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  1. #1
    shadowraiths's Avatar
    shadowraiths is offline LISK Liaison, Verified Forensic Psychology Specialist, infoSec Architect
    Join Date
    Feb 2006

    Steven Avery's Jury

    Let's talk about the jury selection process.

    It starts off with a Jury Questionnaire, which can be found on Steven Avery's Document thread.

    The questionnaire is designed to help determine the initial jury pool from which to select. Once the pool is "thinned out" so to speak, each side is allowed a specified number of preemptory challenges.

    With the above in mind, there are a couple of things that I found to be very odd with regard to this trial, Atty Strang's answers in the below video, not withstanding.

    1) Trial was held in Calumet County, Jurors were picked from Manitowoc County.

    2) Juror ties to Manitowoc County Sheriff's department. (see On Milwaukee)

    And here's the video of Atty Stang's response with regard to the above.

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  2. #2
    Join Date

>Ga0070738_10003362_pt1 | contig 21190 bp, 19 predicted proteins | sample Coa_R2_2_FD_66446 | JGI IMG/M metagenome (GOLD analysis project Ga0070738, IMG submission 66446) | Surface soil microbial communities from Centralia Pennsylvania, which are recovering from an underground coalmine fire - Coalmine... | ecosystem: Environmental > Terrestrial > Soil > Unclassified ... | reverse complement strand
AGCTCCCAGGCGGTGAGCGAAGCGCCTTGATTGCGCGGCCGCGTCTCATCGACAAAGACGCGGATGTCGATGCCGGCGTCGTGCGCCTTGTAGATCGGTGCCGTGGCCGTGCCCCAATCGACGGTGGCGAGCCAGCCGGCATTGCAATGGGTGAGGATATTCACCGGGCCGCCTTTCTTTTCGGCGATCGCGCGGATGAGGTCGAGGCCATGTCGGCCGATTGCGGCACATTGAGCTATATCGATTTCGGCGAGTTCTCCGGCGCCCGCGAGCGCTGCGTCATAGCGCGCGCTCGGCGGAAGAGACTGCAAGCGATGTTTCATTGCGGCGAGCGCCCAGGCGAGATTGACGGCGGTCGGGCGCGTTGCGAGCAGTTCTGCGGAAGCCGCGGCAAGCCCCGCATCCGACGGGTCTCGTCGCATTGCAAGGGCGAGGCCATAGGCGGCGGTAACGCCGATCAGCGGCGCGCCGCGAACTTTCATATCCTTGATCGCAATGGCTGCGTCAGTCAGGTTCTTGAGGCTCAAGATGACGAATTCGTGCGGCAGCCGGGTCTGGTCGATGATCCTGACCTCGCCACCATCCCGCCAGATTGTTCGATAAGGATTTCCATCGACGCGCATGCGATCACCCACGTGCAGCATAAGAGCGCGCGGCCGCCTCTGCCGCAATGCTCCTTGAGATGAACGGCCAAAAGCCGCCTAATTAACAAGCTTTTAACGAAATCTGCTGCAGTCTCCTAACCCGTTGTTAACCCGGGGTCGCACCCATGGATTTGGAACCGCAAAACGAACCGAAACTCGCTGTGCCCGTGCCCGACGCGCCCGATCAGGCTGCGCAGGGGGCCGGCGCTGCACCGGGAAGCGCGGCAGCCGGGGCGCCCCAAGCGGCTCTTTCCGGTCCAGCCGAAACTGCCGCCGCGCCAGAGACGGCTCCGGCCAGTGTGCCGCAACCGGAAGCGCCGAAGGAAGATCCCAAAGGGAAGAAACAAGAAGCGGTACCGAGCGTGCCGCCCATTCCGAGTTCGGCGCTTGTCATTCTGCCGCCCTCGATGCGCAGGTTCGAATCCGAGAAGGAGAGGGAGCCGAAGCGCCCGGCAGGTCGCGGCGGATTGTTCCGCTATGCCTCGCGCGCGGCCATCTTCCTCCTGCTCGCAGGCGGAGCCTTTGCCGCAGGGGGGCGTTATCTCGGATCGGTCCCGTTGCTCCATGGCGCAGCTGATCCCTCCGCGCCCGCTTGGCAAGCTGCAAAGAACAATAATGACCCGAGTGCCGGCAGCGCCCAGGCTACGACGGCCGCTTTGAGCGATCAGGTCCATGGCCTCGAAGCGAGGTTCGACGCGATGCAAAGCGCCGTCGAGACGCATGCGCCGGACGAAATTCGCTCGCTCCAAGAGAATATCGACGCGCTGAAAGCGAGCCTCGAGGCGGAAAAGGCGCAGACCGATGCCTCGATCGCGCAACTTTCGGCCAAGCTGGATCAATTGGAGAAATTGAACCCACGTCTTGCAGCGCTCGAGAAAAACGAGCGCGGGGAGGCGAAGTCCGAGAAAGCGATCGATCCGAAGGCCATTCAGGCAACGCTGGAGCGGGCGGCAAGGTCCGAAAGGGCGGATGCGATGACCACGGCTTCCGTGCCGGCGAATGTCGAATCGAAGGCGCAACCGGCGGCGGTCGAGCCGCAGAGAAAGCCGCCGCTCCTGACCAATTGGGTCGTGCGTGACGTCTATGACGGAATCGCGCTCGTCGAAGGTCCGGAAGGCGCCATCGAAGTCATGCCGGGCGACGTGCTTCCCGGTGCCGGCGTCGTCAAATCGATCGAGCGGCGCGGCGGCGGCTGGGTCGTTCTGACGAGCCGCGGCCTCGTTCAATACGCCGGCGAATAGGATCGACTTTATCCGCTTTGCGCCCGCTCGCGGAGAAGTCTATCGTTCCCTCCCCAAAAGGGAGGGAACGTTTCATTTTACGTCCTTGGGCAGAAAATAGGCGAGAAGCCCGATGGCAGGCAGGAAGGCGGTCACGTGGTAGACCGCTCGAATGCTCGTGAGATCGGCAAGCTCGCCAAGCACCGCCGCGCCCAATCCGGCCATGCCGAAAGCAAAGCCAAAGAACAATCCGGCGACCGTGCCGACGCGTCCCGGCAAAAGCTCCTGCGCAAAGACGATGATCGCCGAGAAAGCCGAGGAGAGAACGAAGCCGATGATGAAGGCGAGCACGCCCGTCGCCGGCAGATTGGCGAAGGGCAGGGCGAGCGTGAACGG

Nov 2015
    Curious wording to me at 5:35, when he says they get only 6 strikes for "no cause" at all. Which implies that you don't have to argue it.

    Seems to imply that you can suggest a "cause" for why someone should be removed. ie they were the father of a deputy of manitiwoc county and there's an obvious conflict of interests there - imo.

    Maybe it has to be something more drastic ? (although I find that incredibly unfair)

  3. #3
    Join Date
    Dec 2015
    From Avery trial appeals decision opinion (2011):

    Regarding the dismissed juror:

    [18] Avery raises Juror M.’s postconviction testimony in support of his argument. Juror M. testified that he did not recall conveying that his stepdaughter’s accident was serious or that he was having marital problems. However, the trial court found Juror M.’s postconviction testimony not credible on these issues. See Richards v. Mendivil, 200 Wis. 2d 665, 671, 548 N.W.2d 85 (Ct. App. 1996) (we will not second-guess credibility determinations on appeal). Further, Juror M. also testified that he informed Pagel and the judge that “there was a family emergency and [he] had to go home” and, more specifically, that his stepdaughter had been in an automobile accident. Juror M. also acknowledged being “upset” and “distraught” during the conversations with Pagel and the judge.